The entire distinction of ‘Hindutva vs Hinduism’ does more bad than good. It conveniently makes the Hindus feel good about their religion without having to criticise the evils of Hinduism. The murderers of Rohith Vemula and Payal Tadvi weren’t Hindutva supporters, they were Hindus. The assassins of Gauri Lankesh weren’t Hindutva supporters, they were Hindus. The people who lynched a Kashmiri to death weren’t Hindutva supporters, they were Hindus as well.

Given this, it can be said that Hinduism and Hindutva are not the same, but they aren’t contradictory either. What Hinduism does in the social lives of the people, Hindutva does so in the political life. Hindutva is an ideology of Brahminical supremacy, and to achieve that goal, the best tool is to practice the religion of Hinduism.

It’s very easy to pass off the evils of Hinduism as ‘Hindutva’, but it is important to mention that Hindutva came into existence because of Hinduism, and it is sustaining, thriving, and growing because of it. Moreover, it is only when Hinduism is questioned that the narrative of ‘Hindutva’ is brought forward. Rarely will it be found that Hindutva is being talked about in isolation. This seems more like a tactic of shifting blames to diffuse accountability. The implications of this discourse on the on-going protests are immense. Several Ambedkarites have raised their voices to argue that the need of the hour is to acknowledge the flaws of Hinduism, and not to put the blame on an ideology that itself follows the foundations of this oppressive religion.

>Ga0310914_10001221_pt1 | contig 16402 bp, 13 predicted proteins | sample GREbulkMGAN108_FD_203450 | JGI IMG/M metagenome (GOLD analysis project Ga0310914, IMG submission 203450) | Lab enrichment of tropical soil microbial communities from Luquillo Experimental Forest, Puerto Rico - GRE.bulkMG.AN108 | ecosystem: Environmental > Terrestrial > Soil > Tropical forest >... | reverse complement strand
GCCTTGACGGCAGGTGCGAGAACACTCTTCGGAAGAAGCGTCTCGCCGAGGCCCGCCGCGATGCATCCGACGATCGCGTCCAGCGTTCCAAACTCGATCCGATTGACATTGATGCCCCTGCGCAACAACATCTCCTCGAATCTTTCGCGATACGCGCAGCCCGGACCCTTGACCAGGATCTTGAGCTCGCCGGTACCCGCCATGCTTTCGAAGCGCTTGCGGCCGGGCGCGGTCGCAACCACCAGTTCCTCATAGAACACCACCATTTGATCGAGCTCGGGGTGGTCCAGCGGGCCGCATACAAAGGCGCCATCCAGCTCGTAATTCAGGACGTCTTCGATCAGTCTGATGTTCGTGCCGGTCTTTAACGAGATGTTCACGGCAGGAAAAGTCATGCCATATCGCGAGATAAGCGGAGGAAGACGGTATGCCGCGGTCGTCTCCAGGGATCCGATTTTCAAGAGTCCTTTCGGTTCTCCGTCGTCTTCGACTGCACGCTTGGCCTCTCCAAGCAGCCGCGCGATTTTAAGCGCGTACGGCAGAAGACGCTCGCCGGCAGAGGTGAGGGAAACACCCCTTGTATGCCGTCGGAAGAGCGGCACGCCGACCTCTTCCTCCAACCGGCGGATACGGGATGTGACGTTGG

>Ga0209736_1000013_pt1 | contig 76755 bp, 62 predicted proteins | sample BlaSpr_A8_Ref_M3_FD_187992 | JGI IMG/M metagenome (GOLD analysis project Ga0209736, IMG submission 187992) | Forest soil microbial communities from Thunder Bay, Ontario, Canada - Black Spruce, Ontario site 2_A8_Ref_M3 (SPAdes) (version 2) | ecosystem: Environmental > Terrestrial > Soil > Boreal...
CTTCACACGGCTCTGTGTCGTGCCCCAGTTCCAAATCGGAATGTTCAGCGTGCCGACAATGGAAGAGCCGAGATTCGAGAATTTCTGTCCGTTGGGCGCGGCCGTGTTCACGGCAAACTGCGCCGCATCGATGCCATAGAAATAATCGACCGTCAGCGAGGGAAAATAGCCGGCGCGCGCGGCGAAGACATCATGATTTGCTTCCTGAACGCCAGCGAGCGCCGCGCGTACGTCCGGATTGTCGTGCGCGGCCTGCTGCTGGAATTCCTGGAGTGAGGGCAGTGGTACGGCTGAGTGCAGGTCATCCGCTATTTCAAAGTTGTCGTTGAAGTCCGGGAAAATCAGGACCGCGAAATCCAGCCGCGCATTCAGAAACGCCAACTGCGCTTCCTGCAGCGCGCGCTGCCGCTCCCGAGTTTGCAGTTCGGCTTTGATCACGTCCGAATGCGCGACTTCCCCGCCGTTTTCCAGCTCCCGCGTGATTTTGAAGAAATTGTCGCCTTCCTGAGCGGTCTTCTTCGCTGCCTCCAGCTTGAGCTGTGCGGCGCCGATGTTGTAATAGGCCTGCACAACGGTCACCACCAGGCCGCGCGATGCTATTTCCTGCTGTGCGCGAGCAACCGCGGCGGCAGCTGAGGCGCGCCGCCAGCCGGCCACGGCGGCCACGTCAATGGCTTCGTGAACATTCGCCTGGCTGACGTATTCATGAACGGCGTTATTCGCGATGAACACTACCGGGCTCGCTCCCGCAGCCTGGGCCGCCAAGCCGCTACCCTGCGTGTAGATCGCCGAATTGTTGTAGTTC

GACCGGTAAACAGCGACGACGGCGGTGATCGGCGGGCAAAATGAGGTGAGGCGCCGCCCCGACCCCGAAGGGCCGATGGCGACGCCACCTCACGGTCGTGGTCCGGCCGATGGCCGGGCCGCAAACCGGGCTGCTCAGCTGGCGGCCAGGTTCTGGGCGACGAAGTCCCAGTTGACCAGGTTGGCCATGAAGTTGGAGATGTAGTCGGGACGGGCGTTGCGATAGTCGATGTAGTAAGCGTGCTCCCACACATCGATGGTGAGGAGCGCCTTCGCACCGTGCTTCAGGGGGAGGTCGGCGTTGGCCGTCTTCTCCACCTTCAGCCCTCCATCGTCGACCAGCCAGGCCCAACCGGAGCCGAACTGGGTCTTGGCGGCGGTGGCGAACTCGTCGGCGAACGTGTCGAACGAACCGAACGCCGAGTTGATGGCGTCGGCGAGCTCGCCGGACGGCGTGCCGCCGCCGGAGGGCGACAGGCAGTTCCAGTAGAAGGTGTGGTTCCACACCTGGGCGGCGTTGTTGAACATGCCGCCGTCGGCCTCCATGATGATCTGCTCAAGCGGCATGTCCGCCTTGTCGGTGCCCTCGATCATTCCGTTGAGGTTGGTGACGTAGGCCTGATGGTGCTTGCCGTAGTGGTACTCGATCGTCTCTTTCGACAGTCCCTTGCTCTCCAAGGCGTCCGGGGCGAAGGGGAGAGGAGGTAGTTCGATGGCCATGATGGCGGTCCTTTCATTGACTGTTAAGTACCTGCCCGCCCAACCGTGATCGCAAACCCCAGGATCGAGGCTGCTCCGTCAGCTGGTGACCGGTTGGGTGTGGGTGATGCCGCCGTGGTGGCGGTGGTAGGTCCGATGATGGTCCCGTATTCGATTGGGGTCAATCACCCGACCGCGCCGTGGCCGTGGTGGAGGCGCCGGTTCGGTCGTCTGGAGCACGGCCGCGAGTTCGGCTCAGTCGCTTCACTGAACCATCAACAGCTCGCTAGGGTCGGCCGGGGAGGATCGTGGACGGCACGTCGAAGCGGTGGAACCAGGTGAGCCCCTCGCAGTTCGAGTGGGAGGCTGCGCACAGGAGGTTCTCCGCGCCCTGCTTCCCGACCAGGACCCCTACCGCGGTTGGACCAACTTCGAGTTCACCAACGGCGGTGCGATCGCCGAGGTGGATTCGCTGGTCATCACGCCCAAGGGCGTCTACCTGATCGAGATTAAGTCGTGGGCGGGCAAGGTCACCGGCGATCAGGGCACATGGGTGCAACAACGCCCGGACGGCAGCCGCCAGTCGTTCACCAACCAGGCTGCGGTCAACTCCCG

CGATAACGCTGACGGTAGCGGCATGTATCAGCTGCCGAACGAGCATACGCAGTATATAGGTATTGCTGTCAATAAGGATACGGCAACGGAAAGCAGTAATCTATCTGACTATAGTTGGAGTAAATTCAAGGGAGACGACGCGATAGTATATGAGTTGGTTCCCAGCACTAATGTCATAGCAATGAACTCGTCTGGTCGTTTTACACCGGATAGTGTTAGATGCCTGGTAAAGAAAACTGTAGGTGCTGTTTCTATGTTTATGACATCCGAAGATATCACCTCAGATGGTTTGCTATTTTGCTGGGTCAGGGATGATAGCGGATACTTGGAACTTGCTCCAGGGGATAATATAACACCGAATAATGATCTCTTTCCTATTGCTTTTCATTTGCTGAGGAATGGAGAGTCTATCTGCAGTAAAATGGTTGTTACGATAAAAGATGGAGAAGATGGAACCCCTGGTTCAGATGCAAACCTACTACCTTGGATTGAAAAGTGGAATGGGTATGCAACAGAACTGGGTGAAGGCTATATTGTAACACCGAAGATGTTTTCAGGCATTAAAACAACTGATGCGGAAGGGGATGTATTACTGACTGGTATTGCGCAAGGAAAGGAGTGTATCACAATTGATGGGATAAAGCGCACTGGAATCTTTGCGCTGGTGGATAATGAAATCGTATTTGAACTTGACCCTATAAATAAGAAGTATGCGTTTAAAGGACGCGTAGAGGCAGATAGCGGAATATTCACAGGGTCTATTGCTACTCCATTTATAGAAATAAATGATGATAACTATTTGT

Hinduism is oppressive, and it will remain oppressive without the additional tool of Hindutva. The present government is milking this religion to churn out policies that are divisive, oppressive, and exploitative. These tactics might overlap with Hindutva’s goals, but that doesn’t make them different from Hinduism.

Also read: Kumari Puja In Nepal And India: A Dichotomy In Hinduism

The ‘Hindutva is not Hinduism’ distinction adds nothing to the discourse except for making the Savarnas feel good about being oppressive. What is needed is for the people to call a spade a spade; for Hindus to acknowledge the evils of Hinduism in order to stop the government from creating a framework that legally sanctions discrimination.


Featured Image Source: Velivada

3 COMMENTS

  1. It seems rather unfair to claim that Hinduism is fundamentally oppressive by quoting from texts like manusmriti. 99.99% of savarnas have never read it nor borrow their casteist ideology from it. That is an acquired behavior passed down through exposure to performative oppression. Even if you were to say this is evidence of the oppressive nature of Hinduism, a similar and stronger conclusion can be reached from such arguments applied to those of Abrahamic texts which claim to be the word of God and are read far more frequently by adherents, this is conveniently left out. Not even the vedas (shruthis) claim to be the word of God , so to claim a smriti shapes modern caste oppression is a massive leap of logic.